My Name Is Red: Orhan Palmuk

Review is here.

Tribute to O P Nayyar

The talented music composer, O.P.Nayyar's first death anniversary falls on January 28th. A tribute to the legend.

The Accidental: Ali Smith

Review is here.

Aaoge Jab Tum O Saajana: Jab We Met

Amidst the roaring success of the foot-tapping Mauja Hi Mauja and the melodious Tum Se Hi, another gem from the movie Jab We Met has gone unnoticed.

Aaoge Jab Tum O Sajana is melodious and has a classical touch to it. Sung beautifully by Ustad Rashid Khan, this song is four and a half minutes of sheer pleasure.

Aaoge Jab Tum O Saajana,
Angana phool khilenge
Barasega saawan, barasega saawan, jhoom jhoomake
Do dil aise milenge

This song is composed by the guest composer, Sandesh Shandilya, who has given us songs like Suraj Hua Maddham from Kabhi Khushi Kabhi Gam, Bhaage Re Man from Chameli, Laree Chootee from Ek Chalis Ki Last Local.

The song is slow and melodious. Irhsad Kamil's words are simple and sweet. The best thing about the song is certainly singing. Ustad's voice has a folky touch and works well with the song. The song opens with his powerful alaap. Ustad sings with ease. The way he ends the 'phool khilenge' and 'do dil aise milenge' is as if he is lazy to complete the lines, and that adds a special effect to the song. His expressions are so genuine, one can feel the longing for the beloved. The song ends with a flute piece and Ustad's sargam. A perfect end to a great song.

Song: Aaoge Jab Tum O Saajana
Movie: Jab We Met
Composer: Sandesh Shandilya
Singer: Ustad Rashid Khan
Lyrics: Irhsad Kamil

You can listen to this song on Dhingana.

The Razor's Edge: Somerset Maugham

Review is here.

Being nice to rude people

During our routine post-lunch chit-chat, my friend made a gem of a statement - “It is easy being nice to nice people, but how can you be nice to rude people?”

I had been thinking about it for some days now and I was shocked when she made that statement. It was as if she was reading my mind. Many people would term it as a co-incidence, but I believe that incidents happen for a reason. This was no co-incidence. This was His way of sending a message across. But, I digress.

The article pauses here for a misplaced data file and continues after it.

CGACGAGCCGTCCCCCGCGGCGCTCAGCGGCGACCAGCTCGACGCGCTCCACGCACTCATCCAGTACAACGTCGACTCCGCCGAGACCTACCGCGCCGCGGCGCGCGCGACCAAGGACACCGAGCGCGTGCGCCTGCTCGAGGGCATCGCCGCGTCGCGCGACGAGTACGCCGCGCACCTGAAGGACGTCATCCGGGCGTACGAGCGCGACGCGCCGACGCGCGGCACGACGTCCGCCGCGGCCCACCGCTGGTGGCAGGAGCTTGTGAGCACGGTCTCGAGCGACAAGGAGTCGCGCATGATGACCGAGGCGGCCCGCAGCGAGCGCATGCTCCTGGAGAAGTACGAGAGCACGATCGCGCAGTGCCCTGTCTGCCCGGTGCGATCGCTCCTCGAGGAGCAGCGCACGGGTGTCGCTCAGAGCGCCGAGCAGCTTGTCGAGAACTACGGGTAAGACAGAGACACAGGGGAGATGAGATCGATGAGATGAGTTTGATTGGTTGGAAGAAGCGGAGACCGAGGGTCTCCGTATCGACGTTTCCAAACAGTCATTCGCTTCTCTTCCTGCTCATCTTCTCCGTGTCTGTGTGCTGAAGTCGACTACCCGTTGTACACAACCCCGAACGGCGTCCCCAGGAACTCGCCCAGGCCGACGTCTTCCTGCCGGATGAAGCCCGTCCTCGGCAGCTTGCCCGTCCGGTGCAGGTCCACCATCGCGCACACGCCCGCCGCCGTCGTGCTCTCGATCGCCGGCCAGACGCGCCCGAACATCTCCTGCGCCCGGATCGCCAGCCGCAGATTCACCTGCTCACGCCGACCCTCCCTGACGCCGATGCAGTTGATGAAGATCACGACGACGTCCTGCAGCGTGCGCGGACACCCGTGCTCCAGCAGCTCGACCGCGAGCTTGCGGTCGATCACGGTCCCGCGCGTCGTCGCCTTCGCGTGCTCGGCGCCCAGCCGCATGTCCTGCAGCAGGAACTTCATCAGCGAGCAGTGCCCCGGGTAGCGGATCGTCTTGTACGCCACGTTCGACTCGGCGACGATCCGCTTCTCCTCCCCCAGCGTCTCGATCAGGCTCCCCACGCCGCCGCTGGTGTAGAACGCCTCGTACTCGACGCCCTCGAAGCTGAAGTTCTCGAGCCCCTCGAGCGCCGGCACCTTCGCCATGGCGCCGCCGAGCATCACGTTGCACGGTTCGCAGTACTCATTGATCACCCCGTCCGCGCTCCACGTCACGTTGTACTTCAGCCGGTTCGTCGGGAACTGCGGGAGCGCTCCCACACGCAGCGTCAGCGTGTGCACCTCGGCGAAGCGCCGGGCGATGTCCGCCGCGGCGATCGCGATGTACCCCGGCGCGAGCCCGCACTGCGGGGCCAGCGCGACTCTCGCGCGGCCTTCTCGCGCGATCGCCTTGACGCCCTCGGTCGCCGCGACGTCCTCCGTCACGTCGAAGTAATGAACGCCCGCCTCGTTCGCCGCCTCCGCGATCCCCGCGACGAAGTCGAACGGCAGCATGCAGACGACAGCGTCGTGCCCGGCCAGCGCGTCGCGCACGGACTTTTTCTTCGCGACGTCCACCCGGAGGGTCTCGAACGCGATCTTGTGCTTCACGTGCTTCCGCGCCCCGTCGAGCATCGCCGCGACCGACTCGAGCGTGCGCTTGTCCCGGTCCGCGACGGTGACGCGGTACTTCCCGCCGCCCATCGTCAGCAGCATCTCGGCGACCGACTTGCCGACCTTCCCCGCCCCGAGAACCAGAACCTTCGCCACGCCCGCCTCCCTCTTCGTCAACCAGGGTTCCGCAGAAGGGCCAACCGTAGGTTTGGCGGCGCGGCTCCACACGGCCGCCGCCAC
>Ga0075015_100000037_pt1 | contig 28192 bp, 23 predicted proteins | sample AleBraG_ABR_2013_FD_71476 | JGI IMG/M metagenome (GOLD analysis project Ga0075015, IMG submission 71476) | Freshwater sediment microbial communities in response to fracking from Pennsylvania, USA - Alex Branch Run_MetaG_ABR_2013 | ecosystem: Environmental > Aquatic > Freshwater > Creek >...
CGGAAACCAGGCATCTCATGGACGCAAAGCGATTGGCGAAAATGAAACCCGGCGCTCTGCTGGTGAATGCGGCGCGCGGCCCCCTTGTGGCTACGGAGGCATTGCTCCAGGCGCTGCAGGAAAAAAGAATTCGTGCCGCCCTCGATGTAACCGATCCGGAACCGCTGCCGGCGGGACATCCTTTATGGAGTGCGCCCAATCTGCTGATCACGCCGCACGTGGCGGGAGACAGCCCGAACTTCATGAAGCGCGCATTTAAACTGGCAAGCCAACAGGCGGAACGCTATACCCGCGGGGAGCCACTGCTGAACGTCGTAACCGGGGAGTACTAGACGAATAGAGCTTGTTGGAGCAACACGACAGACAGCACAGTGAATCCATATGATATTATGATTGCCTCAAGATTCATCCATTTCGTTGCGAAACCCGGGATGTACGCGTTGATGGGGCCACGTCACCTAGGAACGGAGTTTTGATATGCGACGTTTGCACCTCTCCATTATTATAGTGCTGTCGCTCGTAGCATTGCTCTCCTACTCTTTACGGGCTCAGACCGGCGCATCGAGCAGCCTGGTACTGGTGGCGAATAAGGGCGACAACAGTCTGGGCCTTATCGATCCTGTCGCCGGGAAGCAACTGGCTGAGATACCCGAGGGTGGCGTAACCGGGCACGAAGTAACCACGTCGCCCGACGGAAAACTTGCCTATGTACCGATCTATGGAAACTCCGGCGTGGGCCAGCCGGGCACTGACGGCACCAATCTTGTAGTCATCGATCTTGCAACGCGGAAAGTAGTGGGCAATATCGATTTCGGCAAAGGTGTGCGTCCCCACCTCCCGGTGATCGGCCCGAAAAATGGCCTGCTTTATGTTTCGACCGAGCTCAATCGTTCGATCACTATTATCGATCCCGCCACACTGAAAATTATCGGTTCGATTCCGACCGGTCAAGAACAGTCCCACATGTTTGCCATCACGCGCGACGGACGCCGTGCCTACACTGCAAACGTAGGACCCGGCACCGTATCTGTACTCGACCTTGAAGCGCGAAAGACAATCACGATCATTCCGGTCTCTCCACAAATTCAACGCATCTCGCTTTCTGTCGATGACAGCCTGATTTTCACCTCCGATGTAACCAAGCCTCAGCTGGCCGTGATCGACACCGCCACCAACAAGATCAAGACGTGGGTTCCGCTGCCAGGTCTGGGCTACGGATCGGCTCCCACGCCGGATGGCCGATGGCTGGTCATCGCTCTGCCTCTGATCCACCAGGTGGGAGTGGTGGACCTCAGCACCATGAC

So, as soon as she said it, the words struck me. Few of my acquaintances are extremely sweet to me- always ready to help in any way they can, and I too reciprocate. I try to be nice to them as much as I can and all is well.

For the past few days, I am trying to be nice to people, and no where near being successful. I try to think before uttering a word so as not to offend anyone. But, whenever I encounter rude people, caution goes flying out of the window. Their act might be intentional or unintentional, but the point is they are rude. I find myself reciprocating in this case too. I use harsh words, sarcastic tone and I get a warm, fuzzy feeling for settling scores with them.

I know a few people who are nice to everybody. Even if someone is rude to them, they smile and act as if nothing happened - not a glimpse of anger, no teeth-grinding. I wonder how they can be nice to people who are mean to them?

Harsh words don’t upset them? Or they do get upset, but are capable of hiding it so well? Do they smile and bear with it only to bitch later and vent their anger? Do they feel superior to the other set and prove their superiority by forgiving? Do they feel sorry for the lesser mortals and hope they rise above the sins? Or is the secret word empathy here?

I will go on asking questions, but will never get a definitive answer. In effect, we come back to the statement we started with: “It is easy being nice to nice people, but how can you be nice to rude people?”

Your thoughts?

The Eyre Affair: Jasper Fforde

Review is here.